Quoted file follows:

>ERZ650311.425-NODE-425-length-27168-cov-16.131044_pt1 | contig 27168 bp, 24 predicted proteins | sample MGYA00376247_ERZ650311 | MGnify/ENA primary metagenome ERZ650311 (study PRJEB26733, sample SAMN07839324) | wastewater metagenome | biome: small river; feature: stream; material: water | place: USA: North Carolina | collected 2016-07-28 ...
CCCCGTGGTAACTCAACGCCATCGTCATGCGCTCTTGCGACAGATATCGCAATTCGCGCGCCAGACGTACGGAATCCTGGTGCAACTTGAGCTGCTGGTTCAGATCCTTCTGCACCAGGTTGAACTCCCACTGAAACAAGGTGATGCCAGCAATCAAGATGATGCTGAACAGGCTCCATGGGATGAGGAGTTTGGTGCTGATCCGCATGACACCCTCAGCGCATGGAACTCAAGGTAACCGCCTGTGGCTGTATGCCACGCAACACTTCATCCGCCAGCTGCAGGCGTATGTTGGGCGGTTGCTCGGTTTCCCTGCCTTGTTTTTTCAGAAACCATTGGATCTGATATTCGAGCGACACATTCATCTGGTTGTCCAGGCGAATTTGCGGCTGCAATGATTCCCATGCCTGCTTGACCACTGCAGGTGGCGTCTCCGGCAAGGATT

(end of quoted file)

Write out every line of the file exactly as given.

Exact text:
>ERZ650311.425-NODE-425-length-27168-cov-16.131044_pt1 | contig 27168 bp, 24 predicted proteins | sample MGYA00376247_ERZ650311 | MGnify/ENA primary metagenome ERZ650311 (study PRJEB26733, sample SAMN07839324) | wastewater metagenome | biome: small river; feature: stream; material: water | place: USA: North Carolina | collected 2016-07-28 ...
CCCCGTGGTAACTCAACGCCATCGTCATGCGCTCTTGCGACAGATATCGCAATTCGCGCGCCAGACGTACGGAATCCTGGTGCAACTTGAGCTGCTGGTTCAGATCCTTCTGCACCAGGTTGAACTCCCACTGAAACAAGGTGATGCCAGCAATCAAGATGATGCTGAACAGGCTCCATGGGATGAGGAGTTTGGTGCTGATCCGCATGACACCCTCAGCGCATGGAACTCAAGGTAACCGCCTGTGGCTGTATGCCACGCAACACTTCATCCGCCAGCTGCAGGCGTATGTTGGGCGGTTGCTCGGTTTCCCTGCCTTGTTTTTTCAGAAACCATTGGATCTGATATTCGAGCGACACATTCATCTGGTTGTCCAGGCGAATTTGCGGCTGCAATGATTCCCATGCCTGCTTGACCACTGCAGGTGGCGTCTCCGGCAAGGATT